A ball golf player isn't going to bag a new club they've never used before, so neither should you with a disc.

Driving


At the start of many holes, you'll often be required to take a tee shot that requires nearly maximum effort and for maximum distance.


If not, you'll be required to disc down, back off on effort, or both to get close to the pin as discussed in the previous section.


But during drives, you need to remember to NOT DO TOO MUCH.


In practice sessions, your best distance may be 400', but will only happen 1 in every 10 throws with your lowest drives going 330' and your average being just 360'.


When playing, you shouldn't be trying to hit your pure "maximum distance" on every throw, but rather your average maximum distance, especially if you're trying to be consistent in distance and accuracy.


I know this sounds counterintuitive when trying to get as far as possible down the fairway,


but you need to keep in mind that staying relaxed and not overpowering your throws is going to translate to more accuracy and more consistent distances.

Staying relaxed throughout the throwing motion can yield better results in both distance and accuracy compared to trying to put all your muscle into the throw!



During my practice sessions where I'm trying to throw as far as possible, for every long throw that I have where everything clicked and went right,


I'll have a bad throw where my timing or release is slightly off and the result is 80-100ft less than my maximum distance, or it's not even close to the line that I was trying to hit.


When I slow things down to a more natural speed, I may not get as much maximum distance, but I'm way more accurate and in a way more consistent distance range.


So ask yourself, would you rather be 50ft shorter but on the fairway, or 50ft longer, but in the rough for a difficult upshot?


Sometimes the risk of more distance is not worth the increased difficulty of subsequent upshots.


Practice is the time to improve your form and increase your relaxed maximum distance, not when playing a scored round.


Like anything, sometimes there are exceptions and it's up to you do decide if the risk is worth it.


For instance, you may be on the last hole of a round and need to make up a stroke or 2.


This is the time to get aggressive and take the risk of an errant shot.


But each situation is different and will cause you to look at all options to make the appropriate play.


So stay relaxed, and don't try to muscle out those long distances, just trust your form to do all the work!

Mid-Range, Up-Shots, and Playing Out


After you nail your initial shot off the tee, it's time for your mid-range upshot, and hopefully you're as close to the basket as possible.


If not, it's again important to not try and do too much.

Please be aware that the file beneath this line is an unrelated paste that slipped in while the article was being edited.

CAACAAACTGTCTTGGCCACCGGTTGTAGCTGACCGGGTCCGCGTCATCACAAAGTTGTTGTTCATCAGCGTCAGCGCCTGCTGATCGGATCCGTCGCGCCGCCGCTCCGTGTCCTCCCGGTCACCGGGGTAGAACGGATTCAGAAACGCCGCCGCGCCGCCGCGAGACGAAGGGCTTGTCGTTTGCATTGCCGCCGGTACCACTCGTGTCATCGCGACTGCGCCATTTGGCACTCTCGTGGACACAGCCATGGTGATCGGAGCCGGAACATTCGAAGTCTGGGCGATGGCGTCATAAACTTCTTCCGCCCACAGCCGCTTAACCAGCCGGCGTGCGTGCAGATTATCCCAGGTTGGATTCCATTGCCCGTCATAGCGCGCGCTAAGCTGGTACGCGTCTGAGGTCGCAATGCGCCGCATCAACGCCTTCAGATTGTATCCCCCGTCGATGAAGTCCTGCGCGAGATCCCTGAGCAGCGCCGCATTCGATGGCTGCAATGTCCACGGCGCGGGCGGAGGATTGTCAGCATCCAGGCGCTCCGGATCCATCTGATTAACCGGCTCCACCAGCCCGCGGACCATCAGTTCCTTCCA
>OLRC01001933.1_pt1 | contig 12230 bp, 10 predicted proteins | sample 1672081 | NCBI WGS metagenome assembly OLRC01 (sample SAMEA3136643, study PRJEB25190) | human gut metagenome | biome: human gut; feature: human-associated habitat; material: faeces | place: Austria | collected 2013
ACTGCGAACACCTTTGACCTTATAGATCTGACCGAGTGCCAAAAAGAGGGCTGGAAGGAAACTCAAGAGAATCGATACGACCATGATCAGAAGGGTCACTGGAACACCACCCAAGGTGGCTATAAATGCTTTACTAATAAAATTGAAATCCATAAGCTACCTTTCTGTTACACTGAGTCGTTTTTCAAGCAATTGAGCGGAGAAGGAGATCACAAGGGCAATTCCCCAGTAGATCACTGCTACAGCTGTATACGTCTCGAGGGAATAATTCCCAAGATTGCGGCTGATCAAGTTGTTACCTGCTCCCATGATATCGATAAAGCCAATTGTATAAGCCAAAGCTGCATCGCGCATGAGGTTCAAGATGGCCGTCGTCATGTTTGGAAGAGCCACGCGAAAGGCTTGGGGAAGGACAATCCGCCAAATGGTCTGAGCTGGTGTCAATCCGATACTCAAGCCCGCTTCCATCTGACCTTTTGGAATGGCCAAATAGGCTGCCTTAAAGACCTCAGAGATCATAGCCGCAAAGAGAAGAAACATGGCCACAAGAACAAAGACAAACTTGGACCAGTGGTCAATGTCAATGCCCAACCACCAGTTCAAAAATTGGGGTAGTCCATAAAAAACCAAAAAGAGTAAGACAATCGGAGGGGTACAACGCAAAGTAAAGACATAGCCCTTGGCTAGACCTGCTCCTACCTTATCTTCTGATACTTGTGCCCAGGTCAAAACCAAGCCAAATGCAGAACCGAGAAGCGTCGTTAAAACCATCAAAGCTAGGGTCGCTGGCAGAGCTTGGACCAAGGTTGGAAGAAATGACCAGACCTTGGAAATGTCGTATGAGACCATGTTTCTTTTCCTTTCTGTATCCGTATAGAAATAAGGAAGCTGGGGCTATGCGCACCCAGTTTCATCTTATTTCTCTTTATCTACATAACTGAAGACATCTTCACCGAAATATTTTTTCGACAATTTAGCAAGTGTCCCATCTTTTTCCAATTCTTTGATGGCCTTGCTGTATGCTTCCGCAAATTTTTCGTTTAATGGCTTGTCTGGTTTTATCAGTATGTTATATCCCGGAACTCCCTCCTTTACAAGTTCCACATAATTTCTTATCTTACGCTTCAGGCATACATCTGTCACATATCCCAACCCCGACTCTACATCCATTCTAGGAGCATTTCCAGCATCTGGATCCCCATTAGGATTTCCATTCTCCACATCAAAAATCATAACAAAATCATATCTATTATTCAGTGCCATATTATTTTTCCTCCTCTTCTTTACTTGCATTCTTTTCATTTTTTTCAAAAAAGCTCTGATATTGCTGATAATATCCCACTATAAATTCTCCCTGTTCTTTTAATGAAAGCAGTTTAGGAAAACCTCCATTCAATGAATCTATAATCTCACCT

Sometimes, the best play is to not get as close to the basket as possible, but to get your disc as close to a specific "zone" near the basket as you can.


For instance, you may have a better putting opportunity from one side of the basket, but there is also a high likelihood of hitting a tree from that side resulting in an obstructed putt if you don't make it through.


Whereas the other side offers a slightly longer putt, but with an easier approach and an unobstructed putt.


For mid-range shots, it's also vital to be able to assess the distance to the basket or landing zone you're aiming for as accurately as possible.


Accurately assessing range comes with experience or the use of recently popularized Disc Golf Range Finders.


Regardless of how you're determining distance, an accurate estimation of distance to the basket will again help you choose the right disc and the appropriate amount of power for the shot.


Similar to driving, you want to stay relaxed for your upshot and not try to overpower your throw, which could result in less accuracy.


Sacrificing distance for accuracy will more consistently take strokes off your round because it is often easier to take a second, unobstructed upshot than it is to play out of the rough to get back onto the fairway.


Speaking of playing out, if you find yourself off the fairway and into some gnarly bushes or an abundance of trees, it is very tempting to try and weave your disc through the thickness in the direction of the basket,


but unless you have an EXTREMELY clear look to the basket, playing directly out onto the fairway for a clearer shot is often going to be a much safer play.


Again, there will be times where an aggressive play is needed, but how often have you tried the most direct route to the basket only to have your disc bounce off another tree on one, or two, or more throws before you eventually get out?


In those situations, taking the shorter play out would have saved you a stroke or two.


Practice sessions are the time time to work on the precision and utility throws needed to play out of tight situations, not a scored round.


So learn what your skill allows you to do, and stay within those limitations to keep your scores low.

Putting


Hopefully up to this point, you've done everything right and have set yourself up for a nice, short, chip shot to close out the hole.


You stayed relaxed and made a great throw off the tee, made a smart play for your upshot(s), and are ready to putt well within your comfort zone.


But naturally, not everything goes as planned each throw as even the pros can attest, and at some point sooner than later you'll be looking at a putt outside of your confidence zone.